15.
Krumholt L, Roed-Petersen B, Bindborg JJ. Eruption times of the permanent teeth in 622 Ugandan children. Arch Oral Biol 1971;16:1281-8.  Back to cited text no. 15
    
16.
Magnusson TE. Emergence of permanent teeth and onset of dental stages in the population of Iceland. Community Dent Oral Epidemiol 1976;4:30-7.  Back to cited text no. 16
    
17.
Khan NB, Chohan AN, Al-Mograbi B, Zahid T, Al-Moutairi M. Eruption time of the permanent first molars and incisor among a sample of Saudi male school children. Saudi Dent J 2006;18:18-24.  Back to cited text no. 17
    
18.
Höffding J, Maeda M, Yamaguchi K, Tsuji H, Kuwabara S, Nohara Y, et al. Emergence of permanent teeth and onset of dental stages in Japanese children. Community Dent Oral Epidemiol 1984;12:55-8.  Back to cited text no. 18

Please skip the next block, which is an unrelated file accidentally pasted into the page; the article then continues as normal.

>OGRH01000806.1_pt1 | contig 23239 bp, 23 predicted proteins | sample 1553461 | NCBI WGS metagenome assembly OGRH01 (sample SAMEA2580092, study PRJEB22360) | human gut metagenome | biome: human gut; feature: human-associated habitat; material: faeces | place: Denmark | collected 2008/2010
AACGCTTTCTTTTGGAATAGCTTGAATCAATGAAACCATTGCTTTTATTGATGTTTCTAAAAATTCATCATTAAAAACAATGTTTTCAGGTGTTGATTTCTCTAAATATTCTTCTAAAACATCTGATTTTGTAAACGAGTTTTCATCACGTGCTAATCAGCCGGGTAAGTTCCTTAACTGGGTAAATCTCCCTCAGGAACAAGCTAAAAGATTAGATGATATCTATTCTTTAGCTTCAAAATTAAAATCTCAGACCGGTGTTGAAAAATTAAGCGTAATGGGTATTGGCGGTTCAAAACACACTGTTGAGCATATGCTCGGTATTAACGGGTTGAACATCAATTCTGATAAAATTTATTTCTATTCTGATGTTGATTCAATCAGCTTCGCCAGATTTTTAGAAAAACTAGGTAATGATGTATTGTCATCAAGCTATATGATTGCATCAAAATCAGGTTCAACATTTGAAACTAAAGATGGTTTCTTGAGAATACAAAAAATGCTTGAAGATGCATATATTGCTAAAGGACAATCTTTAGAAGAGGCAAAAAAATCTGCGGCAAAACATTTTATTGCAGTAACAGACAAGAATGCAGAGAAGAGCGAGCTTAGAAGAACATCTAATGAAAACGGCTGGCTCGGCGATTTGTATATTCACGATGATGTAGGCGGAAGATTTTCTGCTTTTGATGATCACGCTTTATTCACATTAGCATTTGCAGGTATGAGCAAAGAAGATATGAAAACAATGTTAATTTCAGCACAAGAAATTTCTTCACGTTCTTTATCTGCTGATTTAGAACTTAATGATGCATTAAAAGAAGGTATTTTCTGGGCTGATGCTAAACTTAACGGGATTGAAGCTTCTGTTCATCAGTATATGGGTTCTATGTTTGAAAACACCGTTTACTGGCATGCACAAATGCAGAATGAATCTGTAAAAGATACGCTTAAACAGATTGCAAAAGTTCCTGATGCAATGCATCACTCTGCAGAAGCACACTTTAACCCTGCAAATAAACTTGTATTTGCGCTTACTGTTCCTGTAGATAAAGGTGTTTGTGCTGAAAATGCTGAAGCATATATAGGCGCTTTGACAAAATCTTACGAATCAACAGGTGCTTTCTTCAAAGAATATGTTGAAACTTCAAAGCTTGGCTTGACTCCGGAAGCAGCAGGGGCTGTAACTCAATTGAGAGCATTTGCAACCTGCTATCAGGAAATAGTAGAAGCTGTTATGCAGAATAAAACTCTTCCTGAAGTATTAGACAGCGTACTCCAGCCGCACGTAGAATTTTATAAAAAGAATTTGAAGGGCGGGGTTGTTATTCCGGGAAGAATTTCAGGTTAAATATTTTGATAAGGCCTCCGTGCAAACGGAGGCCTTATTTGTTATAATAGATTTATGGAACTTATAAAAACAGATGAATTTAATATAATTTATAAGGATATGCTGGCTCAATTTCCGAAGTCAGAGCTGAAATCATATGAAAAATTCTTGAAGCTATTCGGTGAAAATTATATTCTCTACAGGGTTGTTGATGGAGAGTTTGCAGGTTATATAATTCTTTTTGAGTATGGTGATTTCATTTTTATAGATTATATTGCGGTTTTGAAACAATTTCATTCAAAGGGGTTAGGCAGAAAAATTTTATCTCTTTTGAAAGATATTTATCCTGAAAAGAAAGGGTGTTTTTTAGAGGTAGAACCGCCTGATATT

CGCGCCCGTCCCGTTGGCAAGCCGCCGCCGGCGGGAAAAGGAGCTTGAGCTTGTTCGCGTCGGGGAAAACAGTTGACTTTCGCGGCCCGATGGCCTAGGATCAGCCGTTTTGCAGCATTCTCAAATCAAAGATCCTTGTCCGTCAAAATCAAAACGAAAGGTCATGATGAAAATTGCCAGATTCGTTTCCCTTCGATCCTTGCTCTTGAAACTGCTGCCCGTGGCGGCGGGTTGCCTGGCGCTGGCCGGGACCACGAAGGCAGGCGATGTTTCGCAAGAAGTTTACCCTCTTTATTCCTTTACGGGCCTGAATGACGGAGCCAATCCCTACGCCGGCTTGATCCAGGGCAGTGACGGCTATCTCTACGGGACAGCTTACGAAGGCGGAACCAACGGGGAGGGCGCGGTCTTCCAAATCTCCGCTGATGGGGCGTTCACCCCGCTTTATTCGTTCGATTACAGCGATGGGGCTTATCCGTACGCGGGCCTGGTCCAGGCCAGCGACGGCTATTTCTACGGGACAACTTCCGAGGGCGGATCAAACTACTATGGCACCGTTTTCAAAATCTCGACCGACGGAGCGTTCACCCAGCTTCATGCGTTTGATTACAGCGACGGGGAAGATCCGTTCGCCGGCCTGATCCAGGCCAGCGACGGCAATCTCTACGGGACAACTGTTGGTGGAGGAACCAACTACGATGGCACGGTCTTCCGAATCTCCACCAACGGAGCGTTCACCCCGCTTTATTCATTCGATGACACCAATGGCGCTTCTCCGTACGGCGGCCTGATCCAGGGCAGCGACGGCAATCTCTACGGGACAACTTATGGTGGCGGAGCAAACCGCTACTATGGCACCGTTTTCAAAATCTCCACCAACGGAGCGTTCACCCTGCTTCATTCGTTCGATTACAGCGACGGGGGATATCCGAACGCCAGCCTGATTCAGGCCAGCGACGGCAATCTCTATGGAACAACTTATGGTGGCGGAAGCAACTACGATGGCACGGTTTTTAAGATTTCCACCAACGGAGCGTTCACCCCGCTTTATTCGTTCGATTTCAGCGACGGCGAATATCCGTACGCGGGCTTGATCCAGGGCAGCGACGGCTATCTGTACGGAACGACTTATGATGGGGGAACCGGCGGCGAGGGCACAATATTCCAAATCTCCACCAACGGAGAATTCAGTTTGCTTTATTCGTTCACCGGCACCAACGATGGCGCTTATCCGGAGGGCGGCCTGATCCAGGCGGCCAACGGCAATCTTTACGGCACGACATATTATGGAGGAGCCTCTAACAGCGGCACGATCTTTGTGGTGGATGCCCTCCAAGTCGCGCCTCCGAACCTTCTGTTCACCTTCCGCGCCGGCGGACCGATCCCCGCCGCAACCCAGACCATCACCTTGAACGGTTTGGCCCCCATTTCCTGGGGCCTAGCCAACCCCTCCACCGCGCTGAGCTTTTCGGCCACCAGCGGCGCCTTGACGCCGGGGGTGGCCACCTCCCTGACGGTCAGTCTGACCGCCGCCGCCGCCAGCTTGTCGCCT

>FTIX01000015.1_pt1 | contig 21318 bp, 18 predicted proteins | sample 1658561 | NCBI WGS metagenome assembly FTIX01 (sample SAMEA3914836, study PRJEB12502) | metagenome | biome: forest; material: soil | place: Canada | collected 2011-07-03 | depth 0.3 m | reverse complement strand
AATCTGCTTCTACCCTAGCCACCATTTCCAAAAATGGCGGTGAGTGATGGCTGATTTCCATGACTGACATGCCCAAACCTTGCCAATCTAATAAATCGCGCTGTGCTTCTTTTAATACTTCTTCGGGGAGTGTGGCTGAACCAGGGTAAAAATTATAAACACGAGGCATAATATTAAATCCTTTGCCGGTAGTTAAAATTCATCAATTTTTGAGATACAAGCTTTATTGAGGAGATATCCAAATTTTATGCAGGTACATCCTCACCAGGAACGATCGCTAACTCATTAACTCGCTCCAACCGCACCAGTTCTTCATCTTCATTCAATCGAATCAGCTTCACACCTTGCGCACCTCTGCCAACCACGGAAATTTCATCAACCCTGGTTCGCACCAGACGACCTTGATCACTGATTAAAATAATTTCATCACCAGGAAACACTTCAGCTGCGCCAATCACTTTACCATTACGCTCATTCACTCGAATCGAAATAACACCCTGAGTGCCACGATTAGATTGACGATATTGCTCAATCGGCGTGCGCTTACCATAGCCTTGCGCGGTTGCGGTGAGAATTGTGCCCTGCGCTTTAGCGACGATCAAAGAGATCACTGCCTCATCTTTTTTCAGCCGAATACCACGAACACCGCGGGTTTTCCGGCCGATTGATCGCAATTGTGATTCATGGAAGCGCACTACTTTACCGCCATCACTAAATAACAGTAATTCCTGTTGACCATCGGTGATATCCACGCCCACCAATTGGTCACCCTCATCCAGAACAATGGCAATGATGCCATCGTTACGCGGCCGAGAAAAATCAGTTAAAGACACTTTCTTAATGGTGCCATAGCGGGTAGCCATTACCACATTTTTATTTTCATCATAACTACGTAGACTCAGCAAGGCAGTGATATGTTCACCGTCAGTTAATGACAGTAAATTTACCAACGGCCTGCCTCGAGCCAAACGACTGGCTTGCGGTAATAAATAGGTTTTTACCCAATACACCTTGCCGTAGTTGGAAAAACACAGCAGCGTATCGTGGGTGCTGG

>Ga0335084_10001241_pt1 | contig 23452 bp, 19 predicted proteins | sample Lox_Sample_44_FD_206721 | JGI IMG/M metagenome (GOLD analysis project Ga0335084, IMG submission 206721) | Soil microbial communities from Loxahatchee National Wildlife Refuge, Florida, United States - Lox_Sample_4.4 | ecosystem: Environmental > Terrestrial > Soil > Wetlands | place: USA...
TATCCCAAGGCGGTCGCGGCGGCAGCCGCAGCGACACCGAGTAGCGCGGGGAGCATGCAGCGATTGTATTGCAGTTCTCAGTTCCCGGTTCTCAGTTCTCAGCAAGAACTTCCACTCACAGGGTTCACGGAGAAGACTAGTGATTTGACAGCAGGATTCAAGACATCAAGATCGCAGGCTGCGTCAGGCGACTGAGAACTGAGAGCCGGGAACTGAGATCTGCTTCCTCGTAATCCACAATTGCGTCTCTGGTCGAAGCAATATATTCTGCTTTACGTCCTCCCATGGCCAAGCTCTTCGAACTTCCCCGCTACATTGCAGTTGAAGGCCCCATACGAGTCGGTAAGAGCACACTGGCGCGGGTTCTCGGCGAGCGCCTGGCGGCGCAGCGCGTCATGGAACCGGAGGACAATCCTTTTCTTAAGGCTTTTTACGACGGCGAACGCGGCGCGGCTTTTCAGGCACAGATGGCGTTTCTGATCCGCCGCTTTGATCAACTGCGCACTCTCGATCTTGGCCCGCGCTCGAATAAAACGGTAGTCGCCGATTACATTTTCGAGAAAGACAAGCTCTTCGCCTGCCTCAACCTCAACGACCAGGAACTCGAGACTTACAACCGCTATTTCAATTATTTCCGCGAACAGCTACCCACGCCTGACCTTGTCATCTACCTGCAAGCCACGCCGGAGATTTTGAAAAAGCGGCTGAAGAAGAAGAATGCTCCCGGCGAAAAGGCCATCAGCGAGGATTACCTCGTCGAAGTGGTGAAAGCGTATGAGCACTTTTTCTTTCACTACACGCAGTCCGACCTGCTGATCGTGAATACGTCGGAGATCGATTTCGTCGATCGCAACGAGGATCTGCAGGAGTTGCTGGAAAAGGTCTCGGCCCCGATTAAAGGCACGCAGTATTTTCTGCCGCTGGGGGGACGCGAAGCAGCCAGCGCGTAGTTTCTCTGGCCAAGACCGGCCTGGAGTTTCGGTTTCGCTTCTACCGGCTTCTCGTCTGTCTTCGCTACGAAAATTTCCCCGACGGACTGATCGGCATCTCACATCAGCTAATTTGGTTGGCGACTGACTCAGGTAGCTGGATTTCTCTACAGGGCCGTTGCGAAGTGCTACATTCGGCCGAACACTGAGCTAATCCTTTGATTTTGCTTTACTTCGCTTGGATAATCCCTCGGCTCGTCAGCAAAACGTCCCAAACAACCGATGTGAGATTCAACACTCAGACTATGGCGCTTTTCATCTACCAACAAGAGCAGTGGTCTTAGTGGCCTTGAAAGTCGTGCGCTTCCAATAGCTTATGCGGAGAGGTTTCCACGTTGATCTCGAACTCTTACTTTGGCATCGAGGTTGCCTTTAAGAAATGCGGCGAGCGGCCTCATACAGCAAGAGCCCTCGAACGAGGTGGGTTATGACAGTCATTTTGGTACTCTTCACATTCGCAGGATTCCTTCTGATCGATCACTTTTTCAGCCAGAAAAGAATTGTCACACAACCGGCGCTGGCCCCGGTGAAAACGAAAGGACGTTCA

19.
Chohan AN, Khan NB, Al Nahedh L, Hassan MB, Sufyani AN. Eruption time of the permanent first molars and incisors among female primary school children of Riyadh. JDUHS 2007;1:53-8.  Back to cited text no. 19
    
20.
Almonaitiene R, Balciuniene I, Tutkuviene J. Factors influencing permanent teeth eruption. Part one – General factors. Stomatologija 2010;12:67-72.  Back to cited text no. 20
    


    Figures

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    Tables

  [Table 1], [Table 2], [Table 3]